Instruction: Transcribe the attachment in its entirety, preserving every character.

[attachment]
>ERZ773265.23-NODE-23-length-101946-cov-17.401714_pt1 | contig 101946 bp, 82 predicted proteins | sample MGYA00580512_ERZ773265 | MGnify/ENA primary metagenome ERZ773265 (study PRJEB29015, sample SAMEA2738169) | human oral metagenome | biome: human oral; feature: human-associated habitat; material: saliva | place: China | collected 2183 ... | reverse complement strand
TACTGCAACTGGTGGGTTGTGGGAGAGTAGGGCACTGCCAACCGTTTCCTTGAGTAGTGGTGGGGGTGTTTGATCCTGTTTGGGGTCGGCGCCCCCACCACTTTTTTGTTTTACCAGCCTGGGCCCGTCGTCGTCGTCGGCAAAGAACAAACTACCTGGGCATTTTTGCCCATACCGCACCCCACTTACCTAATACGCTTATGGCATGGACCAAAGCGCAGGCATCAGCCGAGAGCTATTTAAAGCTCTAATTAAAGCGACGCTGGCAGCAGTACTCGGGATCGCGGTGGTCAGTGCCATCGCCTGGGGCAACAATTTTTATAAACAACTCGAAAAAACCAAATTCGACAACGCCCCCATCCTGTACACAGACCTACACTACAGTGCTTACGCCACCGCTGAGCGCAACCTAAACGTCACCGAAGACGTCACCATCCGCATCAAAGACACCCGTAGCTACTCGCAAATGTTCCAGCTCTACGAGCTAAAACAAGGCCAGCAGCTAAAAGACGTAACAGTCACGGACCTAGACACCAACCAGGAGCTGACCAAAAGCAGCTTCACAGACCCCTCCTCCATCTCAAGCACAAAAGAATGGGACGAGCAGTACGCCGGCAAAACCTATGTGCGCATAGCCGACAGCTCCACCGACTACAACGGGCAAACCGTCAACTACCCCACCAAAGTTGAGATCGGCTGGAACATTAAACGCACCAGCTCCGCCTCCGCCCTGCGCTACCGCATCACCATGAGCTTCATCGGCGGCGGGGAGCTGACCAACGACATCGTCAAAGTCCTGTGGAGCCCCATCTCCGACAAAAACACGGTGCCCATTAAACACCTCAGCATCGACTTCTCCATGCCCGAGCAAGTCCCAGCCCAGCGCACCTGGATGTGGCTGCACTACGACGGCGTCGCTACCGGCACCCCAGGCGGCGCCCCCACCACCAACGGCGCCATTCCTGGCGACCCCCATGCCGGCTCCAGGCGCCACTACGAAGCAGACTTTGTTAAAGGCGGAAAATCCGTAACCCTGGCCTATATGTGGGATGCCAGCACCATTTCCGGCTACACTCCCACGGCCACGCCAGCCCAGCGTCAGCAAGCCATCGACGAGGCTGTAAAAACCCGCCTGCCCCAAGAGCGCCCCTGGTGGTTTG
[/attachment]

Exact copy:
>ERZ773265.23-NODE-23-length-101946-cov-17.401714_pt1 | contig 101946 bp, 82 predicted proteins | sample MGYA00580512_ERZ773265 | MGnify/ENA primary metagenome ERZ773265 (study PRJEB29015, sample SAMEA2738169) | human oral metagenome | biome: human oral; feature: human-associated habitat; material: saliva | place: China | collected 2183 ... | reverse complement strand
TACTGCAACTGGTGGGTTGTGGGAGAGTAGGGCACTGCCAACCGTTTCCTTGAGTAGTGGTGGGGGTGTTTGATCCTGTTTGGGGTCGGCGCCCCCACCACTTTTTTGTTTTACCAGCCTGGGCCCGTCGTCGTCGTCGGCAAAGAACAAACTACCTGGGCATTTTTGCCCATACCGCACCCCACTTACCTAATACGCTTATGGCATGGACCAAAGCGCAGGCATCAGCCGAGAGCTATTTAAAGCTCTAATTAAAGCGACGCTGGCAGCAGTACTCGGGATCGCGGTGGTCAGTGCCATCGCCTGGGGCAACAATTTTTATAAACAACTCGAAAAAACCAAATTCGACAACGCCCCCATCCTGTACACAGACCTACACTACAGTGCTTACGCCACCGCTGAGCGCAACCTAAACGTCACCGAAGACGTCACCATCCGCATCAAAGACACCCGTAGCTACTCGCAAATGTTCCAGCTCTACGAGCTAAAACAAGGCCAGCAGCTAAAAGACGTAACAGTCACGGACCTAGACACCAACCAGGAGCTGACCAAAAGCAGCTTCACAGACCCCTCCTCCATCTCAAGCACAAAAGAATGGGACGAGCAGTACGCCGGCAAAACCTATGTGCGCATAGCCGACAGCTCCACCGACTACAACGGGCAAACCGTCAACTACCCCACCAAAGTTGAGATCGGCTGGAACATTAAACGCACCAGCTCCGCCTCCGCCCTGCGCTACCGCATCACCATGAGCTTCATCGGCGGCGGGGAGCTGACCAACGACATCGTCAAAGTCCTGTGGAGCCCCATCTCCGACAAAAACACGGTGCCCATTAAACACCTCAGCATCGACTTCTCCATGCCCGAGCAAGTCCCAGCCCAGCGCACCTGGATGTGGCTGCACTACGACGGCGTCGCTACCGGCACCCCAGGCGGCGCCCCCACCACCAACGGCGCCATTCCTGGCGACCCCCATGCCGGCTCCAGGCGCCACTACGAAGCAGACTTTGTTAAAGGCGGAAAATCCGTAACCCTGGCCTATATGTGGGATGCCAGCACCATTTCCGGCTACACTCCCACGGCCACGCCAGCCCAGCGTCAGCAAGCCATCGACGAGGCTGTAAAAACCCGCCTGCCCCAAGAGCGCCCCTGGTGGTTTG